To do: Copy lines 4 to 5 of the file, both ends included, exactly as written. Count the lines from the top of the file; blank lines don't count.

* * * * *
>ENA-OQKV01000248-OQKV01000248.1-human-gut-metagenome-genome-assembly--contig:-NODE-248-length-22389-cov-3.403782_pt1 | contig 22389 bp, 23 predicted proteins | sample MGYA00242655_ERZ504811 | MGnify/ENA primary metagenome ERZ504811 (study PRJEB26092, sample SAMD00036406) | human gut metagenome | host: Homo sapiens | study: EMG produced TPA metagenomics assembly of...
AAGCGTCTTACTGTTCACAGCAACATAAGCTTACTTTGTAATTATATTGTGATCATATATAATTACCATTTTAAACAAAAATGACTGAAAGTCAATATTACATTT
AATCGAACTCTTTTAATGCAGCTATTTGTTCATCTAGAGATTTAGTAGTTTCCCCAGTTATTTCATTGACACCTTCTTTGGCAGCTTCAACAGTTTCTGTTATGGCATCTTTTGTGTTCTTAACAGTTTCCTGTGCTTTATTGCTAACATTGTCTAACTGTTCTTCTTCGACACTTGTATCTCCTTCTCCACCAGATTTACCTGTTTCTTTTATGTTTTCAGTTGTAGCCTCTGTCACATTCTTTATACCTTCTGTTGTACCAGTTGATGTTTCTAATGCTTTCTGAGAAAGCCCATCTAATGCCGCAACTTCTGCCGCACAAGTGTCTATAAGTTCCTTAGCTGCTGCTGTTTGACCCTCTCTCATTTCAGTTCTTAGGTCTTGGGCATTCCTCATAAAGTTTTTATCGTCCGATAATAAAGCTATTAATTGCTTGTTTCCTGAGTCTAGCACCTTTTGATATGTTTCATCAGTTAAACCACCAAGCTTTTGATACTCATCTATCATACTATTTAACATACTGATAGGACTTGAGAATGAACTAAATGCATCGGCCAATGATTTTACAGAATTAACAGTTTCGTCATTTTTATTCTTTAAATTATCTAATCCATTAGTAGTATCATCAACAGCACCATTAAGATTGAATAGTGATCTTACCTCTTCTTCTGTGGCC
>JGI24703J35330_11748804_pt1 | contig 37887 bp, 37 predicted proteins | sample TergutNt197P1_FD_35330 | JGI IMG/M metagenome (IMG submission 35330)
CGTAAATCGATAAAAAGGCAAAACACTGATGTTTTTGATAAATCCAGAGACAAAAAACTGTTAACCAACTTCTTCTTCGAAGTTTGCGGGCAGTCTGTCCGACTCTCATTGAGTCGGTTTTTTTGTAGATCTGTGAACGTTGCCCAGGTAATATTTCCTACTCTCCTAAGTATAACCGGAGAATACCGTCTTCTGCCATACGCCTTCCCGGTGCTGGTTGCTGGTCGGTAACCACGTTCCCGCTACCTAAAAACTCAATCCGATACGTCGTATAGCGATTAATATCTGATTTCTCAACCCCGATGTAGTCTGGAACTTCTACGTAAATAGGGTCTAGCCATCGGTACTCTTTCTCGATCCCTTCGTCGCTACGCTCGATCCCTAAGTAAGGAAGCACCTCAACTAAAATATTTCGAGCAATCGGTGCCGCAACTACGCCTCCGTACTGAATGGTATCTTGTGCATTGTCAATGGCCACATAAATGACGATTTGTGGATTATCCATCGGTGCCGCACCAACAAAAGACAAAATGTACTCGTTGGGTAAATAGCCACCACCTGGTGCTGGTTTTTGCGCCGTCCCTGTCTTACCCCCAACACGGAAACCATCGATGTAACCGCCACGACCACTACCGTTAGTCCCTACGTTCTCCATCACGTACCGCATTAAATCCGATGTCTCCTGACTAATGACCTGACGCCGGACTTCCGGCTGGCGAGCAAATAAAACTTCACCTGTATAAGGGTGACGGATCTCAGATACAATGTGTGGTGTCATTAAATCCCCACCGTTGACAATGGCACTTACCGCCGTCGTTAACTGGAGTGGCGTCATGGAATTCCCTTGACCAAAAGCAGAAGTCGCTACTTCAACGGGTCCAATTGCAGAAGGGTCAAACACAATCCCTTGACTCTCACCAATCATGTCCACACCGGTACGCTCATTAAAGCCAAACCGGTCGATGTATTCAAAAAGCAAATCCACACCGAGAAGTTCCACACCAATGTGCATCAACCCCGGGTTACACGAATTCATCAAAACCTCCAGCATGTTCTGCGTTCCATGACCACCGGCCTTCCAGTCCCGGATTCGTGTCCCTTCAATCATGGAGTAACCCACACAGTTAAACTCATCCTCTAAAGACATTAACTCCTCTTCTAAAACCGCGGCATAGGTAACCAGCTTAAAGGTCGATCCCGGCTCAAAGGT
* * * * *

>JGI24703J35330_11748804_pt1 | contig 37887 bp, 37 predicted proteins | sample TergutNt197P1_FD_35330 | JGI IMG/M metagenome (IMG submission 35330)
CGTAAATCGATAAAAAGGCAAAACACTGATGTTTTTGATAAATCCAGAGACAAAAAACTGTTAACCAACTTCTTCTTCGAAGTTTGCGGGCAGTCTGTCCGACTCTCATTGAGTCGGTTTTTTTGTAGATCTGTGAACGTTGCCCAGGTAATATTTCCTACTCTCCTAAGTATAACCGGAGAATACCGTCTTCTGCCATACGCCTTCCCGGTGCTGGTTGCTGGTCGGTAACCACGTTCCCGCTACCTAAAAACTCAATCCGATACGTCGTATAGCGATTAATATCTGATTTCTCAACCCCGATGTAGTCTGGAACTTCTACGTAAATAGGGTCTAGCCATCGGTACTCTTTCTCGATCCCTTCGTCGCTACGCTCGATCCCTAAGTAAGGAAGCACCTCAACTAAAATATTTCGAGCAATCGGTGCCGCAACTACGCCTCCGTACTGAATGGTATCTTGTGCATTGTCAATGGCCACATAAATGACGATTTGTGGATTATCCATCGGTGCCGCACCAACAAAAGACAAAATGTACTCGTTGGGTAAATAGCCACCACCTGGTGCTGGTTTTTGCGCCGTCCCTGTCTTACCCCCAACACGGAAACCATCGATGTAACCGCCACGACCACTACCGTTAGTCCCTACGTTCTCCATCACGTACCGCATTAAATCCGATGTCTCCTGACTAATGACCTGACGCCGGACTTCCGGCTGGCGAGCAAATAAAACTTCACCTGTATAAGGGTGACGGATCTCAGATACAATGTGTGGTGTCATTAAATCCCCACCGTTGACAATGGCACTTACCGCCGTCGTTAACTGGAGTGGCGTCATGGAATTCCCTTGACCAAAAGCAGAAGTCGCTACTTCAACGGGTCCAATTGCAGAAGGGTCAAACACAATCCCTTGACTCTCACCAATCATGTCCACACCGGTACGCTCATTAAAGCCAAACCGGTCGATGTATTCAAAAAGCAAATCCACACCGAGAAGTTCCACACCAATGTGCATCAACCCCGGGTTACACGAATTCATCAAAACCTCCAGCATGTTCTGCGTTCCATGACCACCGGCCTTCCAGTCCCGGATTCGTGTCCCTTCAATCATGGAGTAACCCACACAGTTAAACTCATCCTCTAAAGACATTAACTCCTCTTCTAAAACCGCGGCATAGGTAACCAGCTTAAAGGTCGATCCCGGCTCAAAGGT